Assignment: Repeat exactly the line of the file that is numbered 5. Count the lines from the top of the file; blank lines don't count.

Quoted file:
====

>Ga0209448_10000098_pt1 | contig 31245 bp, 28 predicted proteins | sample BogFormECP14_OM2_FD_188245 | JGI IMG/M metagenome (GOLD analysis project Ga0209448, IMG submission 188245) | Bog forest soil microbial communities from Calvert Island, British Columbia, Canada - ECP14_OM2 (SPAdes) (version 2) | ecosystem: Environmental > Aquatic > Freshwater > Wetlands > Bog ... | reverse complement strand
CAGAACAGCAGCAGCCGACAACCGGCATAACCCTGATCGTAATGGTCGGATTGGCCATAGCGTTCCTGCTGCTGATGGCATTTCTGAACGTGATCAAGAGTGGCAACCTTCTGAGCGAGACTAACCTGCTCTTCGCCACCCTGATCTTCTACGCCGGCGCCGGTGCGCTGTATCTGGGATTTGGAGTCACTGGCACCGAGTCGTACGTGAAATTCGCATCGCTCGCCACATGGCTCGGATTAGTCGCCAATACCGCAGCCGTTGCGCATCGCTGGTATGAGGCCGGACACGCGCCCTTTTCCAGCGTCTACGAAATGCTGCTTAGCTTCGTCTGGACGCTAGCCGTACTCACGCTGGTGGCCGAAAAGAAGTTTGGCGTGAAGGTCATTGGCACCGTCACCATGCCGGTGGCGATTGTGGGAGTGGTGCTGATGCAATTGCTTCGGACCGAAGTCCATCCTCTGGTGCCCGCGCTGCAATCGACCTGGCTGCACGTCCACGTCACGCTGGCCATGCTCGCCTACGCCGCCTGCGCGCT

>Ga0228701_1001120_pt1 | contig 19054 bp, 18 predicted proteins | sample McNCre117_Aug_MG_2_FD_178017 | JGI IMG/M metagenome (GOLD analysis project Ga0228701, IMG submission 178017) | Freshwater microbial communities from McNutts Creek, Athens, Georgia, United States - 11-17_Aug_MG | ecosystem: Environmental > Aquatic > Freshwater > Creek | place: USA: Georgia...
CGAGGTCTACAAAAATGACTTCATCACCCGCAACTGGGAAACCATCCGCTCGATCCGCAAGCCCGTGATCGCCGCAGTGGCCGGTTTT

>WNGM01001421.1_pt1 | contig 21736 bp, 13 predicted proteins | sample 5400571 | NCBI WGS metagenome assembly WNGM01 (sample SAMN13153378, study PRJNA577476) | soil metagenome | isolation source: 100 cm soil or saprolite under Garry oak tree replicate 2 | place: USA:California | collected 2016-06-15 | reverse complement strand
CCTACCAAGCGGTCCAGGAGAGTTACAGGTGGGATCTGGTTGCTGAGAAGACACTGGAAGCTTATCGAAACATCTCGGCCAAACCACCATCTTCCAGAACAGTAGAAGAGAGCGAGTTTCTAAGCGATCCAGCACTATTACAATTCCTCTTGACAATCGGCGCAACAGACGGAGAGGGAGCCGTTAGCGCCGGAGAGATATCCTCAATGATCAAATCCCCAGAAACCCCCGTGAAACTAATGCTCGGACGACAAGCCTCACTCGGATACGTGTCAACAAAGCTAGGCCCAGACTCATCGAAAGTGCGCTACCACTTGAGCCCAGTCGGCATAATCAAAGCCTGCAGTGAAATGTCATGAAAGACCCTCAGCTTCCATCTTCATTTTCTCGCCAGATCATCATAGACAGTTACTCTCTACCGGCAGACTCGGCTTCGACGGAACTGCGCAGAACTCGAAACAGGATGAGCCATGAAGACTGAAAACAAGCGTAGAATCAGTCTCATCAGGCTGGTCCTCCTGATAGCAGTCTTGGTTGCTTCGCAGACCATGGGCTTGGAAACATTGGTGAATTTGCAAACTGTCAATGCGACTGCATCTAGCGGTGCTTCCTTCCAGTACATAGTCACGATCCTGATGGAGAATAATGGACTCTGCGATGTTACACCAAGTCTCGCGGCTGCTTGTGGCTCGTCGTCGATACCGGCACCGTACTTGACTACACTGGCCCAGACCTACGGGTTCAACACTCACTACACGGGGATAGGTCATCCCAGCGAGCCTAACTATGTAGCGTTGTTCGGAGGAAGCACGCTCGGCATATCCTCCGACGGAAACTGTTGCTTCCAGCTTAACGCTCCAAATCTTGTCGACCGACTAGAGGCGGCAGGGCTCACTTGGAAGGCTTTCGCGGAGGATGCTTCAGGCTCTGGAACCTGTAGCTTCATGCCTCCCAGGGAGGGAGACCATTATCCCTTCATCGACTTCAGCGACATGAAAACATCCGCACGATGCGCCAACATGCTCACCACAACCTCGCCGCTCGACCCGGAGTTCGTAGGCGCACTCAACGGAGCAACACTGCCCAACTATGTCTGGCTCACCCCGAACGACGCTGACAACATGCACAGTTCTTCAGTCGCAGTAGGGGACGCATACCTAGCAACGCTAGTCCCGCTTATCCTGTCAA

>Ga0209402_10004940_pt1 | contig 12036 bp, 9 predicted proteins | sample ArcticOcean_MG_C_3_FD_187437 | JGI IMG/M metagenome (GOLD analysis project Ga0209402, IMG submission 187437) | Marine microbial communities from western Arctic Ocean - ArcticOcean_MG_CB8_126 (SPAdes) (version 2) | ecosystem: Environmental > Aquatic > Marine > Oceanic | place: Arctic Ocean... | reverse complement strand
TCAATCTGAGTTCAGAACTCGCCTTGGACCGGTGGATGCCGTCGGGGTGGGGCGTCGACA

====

>WNGM01001421.1_pt1 | contig 21736 bp, 13 predicted proteins | sample 5400571 | NCBI WGS metagenome assembly WNGM01 (sample SAMN13153378, study PRJNA577476) | soil metagenome | isolation source: 100 cm soil or saprolite under Garry oak tree replicate 2 | place: USA:California | collected 2016-06-15 | reverse complement strand